As silly as it seems, lawn care has become such an entrenched ritual in America that to criticize the custom is like failing to support the troops or refusing to kowtow before the flag.
“Winterize your lawn,” by an unknown author (or one too wise to reveal his name), is encouraging to me because it reminds me, a lawn atheist, that the Almighty is really on my side. – Gene Franks.
Winterize your lawn," the big sign outside the garden store commanded. I've fed it, watered it, mowed it, raked it and watched a lot of it die anyway. Now I'm supposed to winterize it? I hope it's too late. Grass lawns have to be the stupidest thing we've come up with outside of thong swimsuits! We constantly battle dandelions, Queen Anne's lace, thistle, violets, chicory and clover that thrive naturally, so we can grow grass that must be nursed through an annual four-step chemical dependency.
Imagine the conversation The Creator might have with St. Francis about this:
"Frank, you know all about gardens and nature. What in the world is going on down there in the Midwest? What happened to the dandelions, violets, thistle and stuff I started eons ago? I had a perfect, no-maintenance garden plan. Those plants grow in any type of soil, withstand drought and multiply with abandon. The nectar from the long-lasting blossoms attracted butterflies, honey bees and flocks of songbirds. I expected to see a vast garden of colors by now. But all I see are these green rectangles."
"It's the tribes that settled there, Lord. The Suburbanites. They started calling your flowers 'weeds' and went to great extent to kill them and replace them with grass."
"Grass? But it's so boring. It's not colorful. It doesn't attract butterflies, birds and bees, only grubs and sod worms. It's temperamental with temperatures. Do these Suburbanites really want all that grass growing there?"
"Apparently so, Lord. They go to great pains to grow it and keep it green. They begin each spring by fertilizing grass and poisoning any other plant that crops up in the lawn."
"The spring rains and cool weather probably make grass grow really fast. That must make the Suburbanites happy."
"Apparently not, Lord. As soon as it grows a little, they cut it--sometimes twice a week."
"They cut it? Do they then bale it like hay?"
"Not exactly, Lord. Most of them rake it up and put it in bags."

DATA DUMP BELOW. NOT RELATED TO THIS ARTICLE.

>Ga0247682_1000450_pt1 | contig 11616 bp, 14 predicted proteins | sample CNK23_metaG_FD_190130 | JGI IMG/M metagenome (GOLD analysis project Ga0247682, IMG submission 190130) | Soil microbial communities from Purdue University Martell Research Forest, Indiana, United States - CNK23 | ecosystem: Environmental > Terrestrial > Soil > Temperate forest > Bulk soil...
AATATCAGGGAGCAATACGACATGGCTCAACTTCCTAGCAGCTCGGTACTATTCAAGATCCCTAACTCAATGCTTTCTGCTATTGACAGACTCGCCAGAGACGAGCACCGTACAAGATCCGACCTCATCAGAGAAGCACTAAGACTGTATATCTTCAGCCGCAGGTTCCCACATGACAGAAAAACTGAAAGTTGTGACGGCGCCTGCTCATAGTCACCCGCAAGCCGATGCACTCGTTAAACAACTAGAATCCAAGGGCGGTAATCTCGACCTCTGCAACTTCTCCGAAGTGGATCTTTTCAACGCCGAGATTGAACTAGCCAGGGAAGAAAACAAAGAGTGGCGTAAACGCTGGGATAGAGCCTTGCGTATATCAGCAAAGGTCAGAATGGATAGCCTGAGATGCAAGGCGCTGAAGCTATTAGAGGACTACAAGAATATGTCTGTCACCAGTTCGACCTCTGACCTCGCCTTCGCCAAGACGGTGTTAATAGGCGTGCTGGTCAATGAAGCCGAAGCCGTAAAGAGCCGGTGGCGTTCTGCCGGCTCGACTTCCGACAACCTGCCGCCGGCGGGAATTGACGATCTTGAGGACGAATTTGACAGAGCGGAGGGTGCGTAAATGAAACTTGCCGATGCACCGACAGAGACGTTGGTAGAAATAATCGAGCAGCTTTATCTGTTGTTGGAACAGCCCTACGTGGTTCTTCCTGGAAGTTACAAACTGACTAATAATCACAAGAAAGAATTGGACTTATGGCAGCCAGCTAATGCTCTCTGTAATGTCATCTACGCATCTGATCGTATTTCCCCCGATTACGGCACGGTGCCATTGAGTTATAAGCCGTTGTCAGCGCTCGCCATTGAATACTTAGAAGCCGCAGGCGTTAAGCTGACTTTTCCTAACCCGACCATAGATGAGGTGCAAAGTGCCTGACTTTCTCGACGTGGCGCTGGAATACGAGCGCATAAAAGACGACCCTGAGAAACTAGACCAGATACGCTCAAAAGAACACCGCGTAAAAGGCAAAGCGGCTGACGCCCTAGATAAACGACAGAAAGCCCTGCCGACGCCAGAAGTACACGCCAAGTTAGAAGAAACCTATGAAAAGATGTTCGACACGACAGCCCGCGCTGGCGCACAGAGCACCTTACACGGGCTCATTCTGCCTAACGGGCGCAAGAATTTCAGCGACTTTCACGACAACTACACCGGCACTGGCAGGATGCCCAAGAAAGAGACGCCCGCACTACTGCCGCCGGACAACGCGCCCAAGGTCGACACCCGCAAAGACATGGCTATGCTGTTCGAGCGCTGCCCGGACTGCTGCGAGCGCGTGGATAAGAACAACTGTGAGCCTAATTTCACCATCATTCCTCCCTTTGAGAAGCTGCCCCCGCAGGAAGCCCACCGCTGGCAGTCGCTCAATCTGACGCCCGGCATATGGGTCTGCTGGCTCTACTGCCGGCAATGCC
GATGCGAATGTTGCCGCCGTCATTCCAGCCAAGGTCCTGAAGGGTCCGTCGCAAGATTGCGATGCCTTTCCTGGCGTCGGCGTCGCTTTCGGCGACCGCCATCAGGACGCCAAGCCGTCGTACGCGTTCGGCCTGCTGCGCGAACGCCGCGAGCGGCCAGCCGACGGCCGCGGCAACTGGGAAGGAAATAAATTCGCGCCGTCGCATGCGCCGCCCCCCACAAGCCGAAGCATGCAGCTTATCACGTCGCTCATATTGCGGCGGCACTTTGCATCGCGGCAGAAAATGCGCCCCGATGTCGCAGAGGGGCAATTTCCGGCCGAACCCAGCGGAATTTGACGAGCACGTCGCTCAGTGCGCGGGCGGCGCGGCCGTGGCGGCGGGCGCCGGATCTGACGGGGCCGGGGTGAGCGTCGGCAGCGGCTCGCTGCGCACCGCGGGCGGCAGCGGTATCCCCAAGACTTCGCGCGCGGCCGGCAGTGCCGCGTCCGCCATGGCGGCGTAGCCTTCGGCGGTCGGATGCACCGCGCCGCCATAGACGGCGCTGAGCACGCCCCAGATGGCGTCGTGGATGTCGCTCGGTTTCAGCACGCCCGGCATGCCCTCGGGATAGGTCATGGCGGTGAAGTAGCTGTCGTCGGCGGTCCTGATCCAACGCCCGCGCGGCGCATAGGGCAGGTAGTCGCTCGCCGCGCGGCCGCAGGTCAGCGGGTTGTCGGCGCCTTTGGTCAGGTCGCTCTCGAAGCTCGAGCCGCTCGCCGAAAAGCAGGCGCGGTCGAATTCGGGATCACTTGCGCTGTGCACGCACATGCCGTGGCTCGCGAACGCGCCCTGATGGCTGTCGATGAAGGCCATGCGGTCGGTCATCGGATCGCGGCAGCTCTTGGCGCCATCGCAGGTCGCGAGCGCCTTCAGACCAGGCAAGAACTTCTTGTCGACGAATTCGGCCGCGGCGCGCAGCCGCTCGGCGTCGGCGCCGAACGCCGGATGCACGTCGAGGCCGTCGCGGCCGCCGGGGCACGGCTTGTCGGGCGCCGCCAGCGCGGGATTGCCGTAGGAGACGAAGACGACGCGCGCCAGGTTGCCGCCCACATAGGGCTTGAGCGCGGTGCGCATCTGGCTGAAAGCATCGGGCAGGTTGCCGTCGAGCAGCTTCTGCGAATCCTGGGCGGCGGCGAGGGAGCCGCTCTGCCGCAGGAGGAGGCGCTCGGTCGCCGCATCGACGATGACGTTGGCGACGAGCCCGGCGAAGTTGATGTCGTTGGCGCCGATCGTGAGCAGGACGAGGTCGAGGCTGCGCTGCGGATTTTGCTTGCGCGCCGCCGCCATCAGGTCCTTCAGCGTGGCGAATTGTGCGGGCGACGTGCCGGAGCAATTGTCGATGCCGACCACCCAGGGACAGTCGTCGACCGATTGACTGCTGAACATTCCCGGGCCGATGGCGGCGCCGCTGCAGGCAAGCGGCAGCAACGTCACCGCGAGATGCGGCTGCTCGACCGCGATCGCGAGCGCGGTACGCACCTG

"They bag it? Why? Is it a cash crop? Do they sell it?"
"No, sir. Just the opposite. They pay to throw it away."
"Now let me get this straight. They fertilize grass so it will grow. And when it does grow, they cut it off and pay to throw it away?"
"These Suburbanites must be relieved in the summer when we cut back on the rain and turn up the heat. That surely slows the growth and saves them a lot of work."
"You aren't going believe this, Lord. When the grass stops growing so fast, they drag out hoses and pay more money to water it so they can continue to mow it and pay to get rid of it."
"What nonsense! At least they kept some of the trees. That was a sheer stroke of genius, if I do say so myself. The trees grow leaves in the spring to provide beauty and shade in the summer. In the autumn they fall to the ground and form a natural blanket to keep moisture in the soil and protect the trees and bushes. Plus, as they rot, the leaves form compost to enhance the soil. It's a natural circle of life."
"You better sit down, Lord. The Suburbanites have drawn a new circle. As soon as the leaves fall, they rake them into great piles and have them hauled away."
"No! What do they do to protect the shrub and tree roots in the winter and keep the soil moist and loose?"
"After throwing away your leaves, they go out and buy something they call mulch. They haul it home and spread it around in place of the leaves."
"And where do they get this mulch?"
"They cut down trees and grind them up."
"Enough! I don't want to think about this anymore. Saint Catherine, you're in charge of the arts. What movie have you scheduled for us tonight?"
"Dumb and Dumber, Lord. It's a real stupid movie about..."
"Never mind. I think I just heard the whole story."
Featured Water Issue : MTBE (Methyl tertiary-butyl ether)
The gasoline additive MTBE has been used since 1979 as a gasoline oxygenate to help gasoline burn cleaner. It was in wide use as a substitute for lead in the 1990s until the realization that it was contaminating groundwater in many areas of the US led to its use being banned or severely restricted. It has now been replaced largely by ethanol.